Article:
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As Restaurant Chains End 'No-Poach' Policies, How Will Franchisees Retain Trained Employees? To manage turnover, restaurant franchisees need to identify strategies to improve employee engagement.

By Steven Kramer

entrepreneur daily

Opinions expressed by Entrepreneur contributors are their own.

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Recently, eight major restaurant chains, including Applebee's, Five Guys and Panera Bread, announced the elimination of "no-poach" clauses from contracts with franchisees.

Related: Just How Much Does It Cost to Own a Fast-Food Franchise?

Designed to prevent employee turnover, "no-poach" policies allowed restaurant franchisees to restrict workforce mobility and gain an advantage over independent restaurateurs. In the absence of contract restrictions, the big question is what franchisors -- and more importantly, franchisees -- will now do to increase retention through improved employee engagement.

The end of "no-poach" policies requires new strategies for employee retention.

The abandonment of "no-poach" policies is a growing trend in restaurant franchising. In July, Carl's Jr., Cinnabon and five other chains announced similar measures to eliminate contract restrictions for franchisees.

With the most recent announcement affecting more than 15,000 franchise locations nationwide, the writing is on the wall -- "no-poach" clauses are quickly becoming the exception rather than the rule in restaurant chains and fast-food franchises.

In the past, franchisees used the rule to prevent employees from taking a position with another franchisee operating under the same brand. For example, a cashier at a Panera location could not secure a position at another Panera location, even if it meant better career opportunities.

Related: 5 Affordable Franchises You Can Start for Less Than $10,000

Proponents of the "no-poach" clause claim the rule provides protections for all franchisees. Without the rule, individual franchisees' return on training investments are at risk. However, the rule's opponents point out that it creates an unfair environment that limits competition and depresses wages for workers.

But, regardless of where you fall on the merits of the policy, one thing is certain: If you're a restaurant franchisee, you'll probably need a new strategy for reducing turnover and retaining knowledgeable employees.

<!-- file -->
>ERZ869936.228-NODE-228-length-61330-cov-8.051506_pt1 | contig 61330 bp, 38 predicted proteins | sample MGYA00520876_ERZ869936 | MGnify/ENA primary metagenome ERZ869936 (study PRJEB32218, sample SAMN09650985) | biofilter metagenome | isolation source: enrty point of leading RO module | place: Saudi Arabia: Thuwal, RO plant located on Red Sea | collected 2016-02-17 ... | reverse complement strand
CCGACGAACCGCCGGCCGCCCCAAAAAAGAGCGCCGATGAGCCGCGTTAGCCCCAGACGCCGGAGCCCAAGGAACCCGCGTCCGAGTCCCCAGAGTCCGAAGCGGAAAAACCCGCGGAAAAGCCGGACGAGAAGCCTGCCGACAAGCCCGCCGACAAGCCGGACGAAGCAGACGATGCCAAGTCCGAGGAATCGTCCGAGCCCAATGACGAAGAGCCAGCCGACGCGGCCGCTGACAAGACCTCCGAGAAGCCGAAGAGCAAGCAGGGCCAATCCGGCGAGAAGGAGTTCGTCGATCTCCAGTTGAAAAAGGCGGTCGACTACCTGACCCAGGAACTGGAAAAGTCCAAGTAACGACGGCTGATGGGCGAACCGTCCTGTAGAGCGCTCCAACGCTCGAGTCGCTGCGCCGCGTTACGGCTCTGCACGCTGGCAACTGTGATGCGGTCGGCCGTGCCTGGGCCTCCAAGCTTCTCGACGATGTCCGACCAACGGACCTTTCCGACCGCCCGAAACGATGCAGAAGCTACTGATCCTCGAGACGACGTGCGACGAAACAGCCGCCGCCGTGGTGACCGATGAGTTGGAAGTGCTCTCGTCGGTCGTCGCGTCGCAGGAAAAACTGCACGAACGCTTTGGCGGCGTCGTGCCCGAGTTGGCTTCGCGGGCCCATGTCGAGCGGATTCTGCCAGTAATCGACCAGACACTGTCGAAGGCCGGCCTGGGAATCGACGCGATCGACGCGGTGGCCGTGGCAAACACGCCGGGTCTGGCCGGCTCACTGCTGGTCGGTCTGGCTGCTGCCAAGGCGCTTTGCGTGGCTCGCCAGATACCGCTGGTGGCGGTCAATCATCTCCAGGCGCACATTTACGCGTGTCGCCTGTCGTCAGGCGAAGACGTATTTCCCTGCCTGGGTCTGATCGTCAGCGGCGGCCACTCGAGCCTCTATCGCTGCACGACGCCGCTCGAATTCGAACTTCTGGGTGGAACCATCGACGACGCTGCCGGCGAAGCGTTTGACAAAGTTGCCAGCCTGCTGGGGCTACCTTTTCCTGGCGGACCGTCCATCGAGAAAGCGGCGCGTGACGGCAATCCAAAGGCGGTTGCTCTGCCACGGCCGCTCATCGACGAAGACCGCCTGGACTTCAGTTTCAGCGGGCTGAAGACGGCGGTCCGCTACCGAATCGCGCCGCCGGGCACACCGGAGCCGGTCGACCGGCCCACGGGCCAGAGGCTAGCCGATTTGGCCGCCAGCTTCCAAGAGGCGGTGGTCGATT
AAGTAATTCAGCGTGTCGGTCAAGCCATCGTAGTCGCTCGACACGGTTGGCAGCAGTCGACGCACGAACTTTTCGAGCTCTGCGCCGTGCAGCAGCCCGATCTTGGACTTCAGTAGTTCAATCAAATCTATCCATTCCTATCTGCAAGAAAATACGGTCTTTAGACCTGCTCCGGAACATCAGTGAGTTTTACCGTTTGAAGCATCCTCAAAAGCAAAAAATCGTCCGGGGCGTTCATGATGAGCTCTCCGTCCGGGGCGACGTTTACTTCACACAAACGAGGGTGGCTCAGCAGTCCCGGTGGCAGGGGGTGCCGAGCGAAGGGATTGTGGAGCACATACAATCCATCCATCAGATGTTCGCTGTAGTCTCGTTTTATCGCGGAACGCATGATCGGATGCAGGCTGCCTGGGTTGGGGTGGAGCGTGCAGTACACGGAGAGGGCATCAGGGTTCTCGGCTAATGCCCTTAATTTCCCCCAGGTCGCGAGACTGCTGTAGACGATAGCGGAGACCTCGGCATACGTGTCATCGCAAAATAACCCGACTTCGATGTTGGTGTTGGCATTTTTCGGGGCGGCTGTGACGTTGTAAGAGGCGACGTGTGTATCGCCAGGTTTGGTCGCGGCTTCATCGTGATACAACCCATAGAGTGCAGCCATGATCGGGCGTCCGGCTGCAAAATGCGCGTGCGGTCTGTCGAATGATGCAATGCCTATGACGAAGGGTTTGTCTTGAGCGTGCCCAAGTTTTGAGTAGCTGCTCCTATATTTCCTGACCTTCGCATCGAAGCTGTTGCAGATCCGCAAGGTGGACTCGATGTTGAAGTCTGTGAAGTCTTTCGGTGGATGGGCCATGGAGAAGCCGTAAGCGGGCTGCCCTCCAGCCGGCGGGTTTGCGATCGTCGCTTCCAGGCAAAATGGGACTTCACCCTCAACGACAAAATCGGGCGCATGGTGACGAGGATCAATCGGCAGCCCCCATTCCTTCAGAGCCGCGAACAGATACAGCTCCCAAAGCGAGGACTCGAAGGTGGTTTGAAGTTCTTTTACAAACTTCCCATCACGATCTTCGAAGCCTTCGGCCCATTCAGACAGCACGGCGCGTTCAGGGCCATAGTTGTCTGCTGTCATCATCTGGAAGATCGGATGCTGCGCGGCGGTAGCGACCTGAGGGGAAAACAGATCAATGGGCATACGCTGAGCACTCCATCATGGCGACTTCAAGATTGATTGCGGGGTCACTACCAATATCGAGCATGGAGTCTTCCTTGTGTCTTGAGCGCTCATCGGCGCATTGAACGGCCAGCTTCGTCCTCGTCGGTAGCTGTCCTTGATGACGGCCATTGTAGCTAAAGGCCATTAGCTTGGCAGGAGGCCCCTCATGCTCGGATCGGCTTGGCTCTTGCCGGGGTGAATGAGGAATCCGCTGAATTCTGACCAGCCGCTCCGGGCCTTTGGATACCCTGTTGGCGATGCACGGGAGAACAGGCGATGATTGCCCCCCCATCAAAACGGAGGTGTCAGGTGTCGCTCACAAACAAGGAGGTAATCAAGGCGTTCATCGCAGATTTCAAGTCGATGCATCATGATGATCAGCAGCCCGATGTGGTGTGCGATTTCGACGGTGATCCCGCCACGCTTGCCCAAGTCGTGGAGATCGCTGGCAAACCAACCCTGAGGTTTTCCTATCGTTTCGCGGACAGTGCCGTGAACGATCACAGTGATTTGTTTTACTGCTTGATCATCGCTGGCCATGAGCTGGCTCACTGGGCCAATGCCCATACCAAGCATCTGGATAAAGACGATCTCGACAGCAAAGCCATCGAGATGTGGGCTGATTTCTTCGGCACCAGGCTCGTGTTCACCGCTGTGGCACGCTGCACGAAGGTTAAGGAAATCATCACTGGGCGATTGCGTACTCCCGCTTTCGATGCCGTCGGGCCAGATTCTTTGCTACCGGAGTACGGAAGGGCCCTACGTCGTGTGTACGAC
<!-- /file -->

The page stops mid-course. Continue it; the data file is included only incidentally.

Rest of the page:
How to retain employees through better employee engagement

According to WorkJam research, more than half of the retail and restaurant workforce (51 percent) is either actively looking for or open to new job opportunities. To manage turnover, restaurant franchisees need to identify strategies to improve employee engagement.

1. Implement a digital employee feedback mechanism.

As a restaurant franchisee, you need to make your employees part of the team and help them contribute to the company's success in a meaningful way. Unified communication through digital platforms makes it easy for employees to provide on-the-ground insights and suggestions to managers. Platforms that feature advanced analytics take the process a step further by converting employee insights into actionable steps, creating new opportunities for both your business and employees.

2. Measure and recognize good work.

Everyone appreciates recognition for a job well done. But, to improve engagement, you have to connect recognition to measurable outcomes rather than the subjective opinions of managers or coworkers. Integrated platforms track metrics related to performance and customer satisfaction, increasing visibility to good work and allowing you to recognize the contributions of standout employees in real time.

Related: The 10 Best Franchises to Open in 2018

3. Improve scheduling processes with technology.

Restaurant and fast-food employees often experience scheduling that is chaotic and unfair. It's not uncommon for managers to ask workers to fill last-minute or previously unscheduled shifts that wreak havoc on the employee's personal life. Nor is it uncommon for employees to get cut from a shift, depriving them of earnings. Better schedule communication with more accurate availability improves employee morale and engages workers in the process. First-rate scheduling software uses self-service tools to involve employees in the process of balancing their availability with the needs of your business.

4. Offer ongoing training opportunities.

Restaurant employees value continual learning because it provides opportunities for personal and professional growth. Yet, many restaurant franchisees only offer structured training during the onboarding period. In addition to periodic in-person training events, consider offering ongoing digital resources (e.g., videos, assessment quizzes, etc.) that improve employees' ability to serve your customers and prepare them for career advancement.

The end of "no-poach" policies presents an important opportunity for your restaurant franchise. Do nothing and employee turnover is all-but-guaranteed to increase. But, by developing a strategy to proactively improve employee engagement through the use of technology, you can reduce turnover and create a more loyal, higher-performing workforce.

Steven Kramer

President and CEO of WorkJam

Steven Kramer is the president and CEO of WorkJam, an employee engagement suite, empowering the digital workplace for shift-based, hourly and non-desk workers. Kramer is also the co-founder of iCongo, a global software provider for omnichannel retail and B2B commerce solutions.

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